Media of the Philippines

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In 2004 the Philippines had 225 television stations, 369 AM radio broadcast stations, 583 FM radio broadcast stations, 10 internet radio stations, 5 shortwave stations and 7 million newspapers in circulation.[1]

Some media outlets, such as IBC (television) and the Philippine Broadcasting Service (radio), are government-run. Most outlets are privately owned.[1]

The most widely read newspapers are the Manila Bulletin, The Philippine Star, Philippine Daily Inquirer, The Manila Times, and BusinessWorld.[1]

Media culture[edit]

Much media ownership is concentrated in the hands of prominent families and businesses. Consequently, some reports tend to be one-sided presentations favoring special interests. The privately owned press also tends toward sensationalism at times.[1]

Freedom of the press[edit]

The Office of the President is responsible for managing the government’s policy toward the press. Freedom of speech and freedom of the press are enshrined in the 1987 constitution. Although independent observers credit the government with respecting freedom of the press in general, the government has been criticized for failing to investigate thoroughly summary killings of journalists and for subjecting journalists to harassment and surveillance.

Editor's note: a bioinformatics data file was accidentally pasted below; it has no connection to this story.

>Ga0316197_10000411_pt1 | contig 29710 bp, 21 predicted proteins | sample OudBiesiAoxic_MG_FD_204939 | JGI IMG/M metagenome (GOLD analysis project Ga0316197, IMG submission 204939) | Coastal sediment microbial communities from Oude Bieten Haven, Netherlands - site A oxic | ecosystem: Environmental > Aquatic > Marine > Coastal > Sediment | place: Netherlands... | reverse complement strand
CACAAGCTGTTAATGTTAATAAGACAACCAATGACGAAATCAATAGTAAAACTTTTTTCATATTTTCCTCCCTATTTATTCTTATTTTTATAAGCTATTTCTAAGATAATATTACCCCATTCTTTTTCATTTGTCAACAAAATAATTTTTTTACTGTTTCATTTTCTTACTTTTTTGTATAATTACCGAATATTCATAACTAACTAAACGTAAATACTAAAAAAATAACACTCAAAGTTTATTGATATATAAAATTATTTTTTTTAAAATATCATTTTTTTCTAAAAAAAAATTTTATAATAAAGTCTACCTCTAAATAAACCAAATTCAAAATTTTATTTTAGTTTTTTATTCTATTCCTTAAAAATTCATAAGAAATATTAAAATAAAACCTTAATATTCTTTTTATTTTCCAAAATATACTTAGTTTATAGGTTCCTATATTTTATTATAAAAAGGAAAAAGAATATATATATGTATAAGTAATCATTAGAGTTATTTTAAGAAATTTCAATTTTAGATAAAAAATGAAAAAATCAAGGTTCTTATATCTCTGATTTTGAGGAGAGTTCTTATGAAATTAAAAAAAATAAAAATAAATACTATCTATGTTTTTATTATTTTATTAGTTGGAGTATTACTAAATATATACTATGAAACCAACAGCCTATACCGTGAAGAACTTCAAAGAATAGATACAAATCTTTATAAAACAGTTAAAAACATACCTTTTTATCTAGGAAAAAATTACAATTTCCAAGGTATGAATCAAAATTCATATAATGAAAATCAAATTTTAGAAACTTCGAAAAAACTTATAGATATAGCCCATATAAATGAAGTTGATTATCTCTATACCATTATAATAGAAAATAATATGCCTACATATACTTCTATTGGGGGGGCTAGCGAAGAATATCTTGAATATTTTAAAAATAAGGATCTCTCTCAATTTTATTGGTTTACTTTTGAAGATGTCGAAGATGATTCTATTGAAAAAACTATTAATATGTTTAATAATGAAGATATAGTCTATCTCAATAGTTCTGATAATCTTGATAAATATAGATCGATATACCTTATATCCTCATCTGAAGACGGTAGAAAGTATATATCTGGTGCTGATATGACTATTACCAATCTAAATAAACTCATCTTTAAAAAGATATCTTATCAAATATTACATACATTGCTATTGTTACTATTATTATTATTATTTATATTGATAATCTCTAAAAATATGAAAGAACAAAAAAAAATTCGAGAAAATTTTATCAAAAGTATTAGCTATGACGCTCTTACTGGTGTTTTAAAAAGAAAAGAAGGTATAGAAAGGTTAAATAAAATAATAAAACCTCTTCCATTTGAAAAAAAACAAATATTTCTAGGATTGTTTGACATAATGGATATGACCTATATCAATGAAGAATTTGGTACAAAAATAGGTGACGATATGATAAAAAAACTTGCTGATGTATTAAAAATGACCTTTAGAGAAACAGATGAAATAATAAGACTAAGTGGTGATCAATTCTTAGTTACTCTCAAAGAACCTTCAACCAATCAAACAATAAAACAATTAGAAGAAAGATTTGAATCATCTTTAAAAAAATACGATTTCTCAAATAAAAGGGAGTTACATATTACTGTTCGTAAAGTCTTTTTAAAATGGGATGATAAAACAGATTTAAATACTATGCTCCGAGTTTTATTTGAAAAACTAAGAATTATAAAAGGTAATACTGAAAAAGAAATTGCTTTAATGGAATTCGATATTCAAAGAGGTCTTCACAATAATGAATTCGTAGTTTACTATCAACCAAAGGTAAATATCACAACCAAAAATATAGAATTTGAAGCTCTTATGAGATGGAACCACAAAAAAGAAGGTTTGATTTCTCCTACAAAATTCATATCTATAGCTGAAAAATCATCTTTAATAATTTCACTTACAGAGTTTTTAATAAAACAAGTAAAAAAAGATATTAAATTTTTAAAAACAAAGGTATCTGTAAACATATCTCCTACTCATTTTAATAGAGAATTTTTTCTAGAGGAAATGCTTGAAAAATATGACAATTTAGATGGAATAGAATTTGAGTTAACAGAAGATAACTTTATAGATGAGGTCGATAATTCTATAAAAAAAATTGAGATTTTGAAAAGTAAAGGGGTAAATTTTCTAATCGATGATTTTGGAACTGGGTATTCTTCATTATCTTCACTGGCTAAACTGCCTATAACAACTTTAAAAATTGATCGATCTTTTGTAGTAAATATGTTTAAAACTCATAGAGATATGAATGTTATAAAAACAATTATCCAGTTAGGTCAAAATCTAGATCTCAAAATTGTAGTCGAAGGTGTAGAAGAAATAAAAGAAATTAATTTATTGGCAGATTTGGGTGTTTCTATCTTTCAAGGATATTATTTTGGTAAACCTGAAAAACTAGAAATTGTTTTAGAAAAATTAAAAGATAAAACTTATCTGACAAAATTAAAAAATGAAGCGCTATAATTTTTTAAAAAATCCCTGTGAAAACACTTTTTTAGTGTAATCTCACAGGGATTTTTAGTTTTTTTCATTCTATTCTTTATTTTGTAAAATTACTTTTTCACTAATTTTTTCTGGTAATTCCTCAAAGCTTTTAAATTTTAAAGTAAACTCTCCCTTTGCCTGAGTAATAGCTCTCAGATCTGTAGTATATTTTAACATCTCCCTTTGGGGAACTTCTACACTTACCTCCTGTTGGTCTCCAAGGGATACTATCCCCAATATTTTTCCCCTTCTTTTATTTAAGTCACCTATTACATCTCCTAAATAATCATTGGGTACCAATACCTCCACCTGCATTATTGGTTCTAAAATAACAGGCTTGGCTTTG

Violence against journalists[edit]

The fifth annual Worldwide Press Freedom Index released by the international press freedom watchdog Reporters Without Borders (RSF) has ranked the Philippines among the worst-ranked countries for 2006 at 142nd place. It indicates the continuing murders of journalists and increased legal harassment in the form of libel suits as part of the problem in the Philippines.[2] Between 1986 to 2005, 52 journalists have been murdered.[3]

See also[edit]

References[edit]

  1. ^ a b c d Philippines country profile. Library of Congress Federal Research Division (March 2006). This article incorporates text from this source, which is in the public domain.
  2. ^ "Philippines among worst-ranked countries in press freedom index". freeexpressionasia.wordpress.com/. Retrieved 22 August 2007. 
  3. ^ "52 journalists killed since the return to democracy in 1986". 2 May 2005. Retrieved 2013-01-27.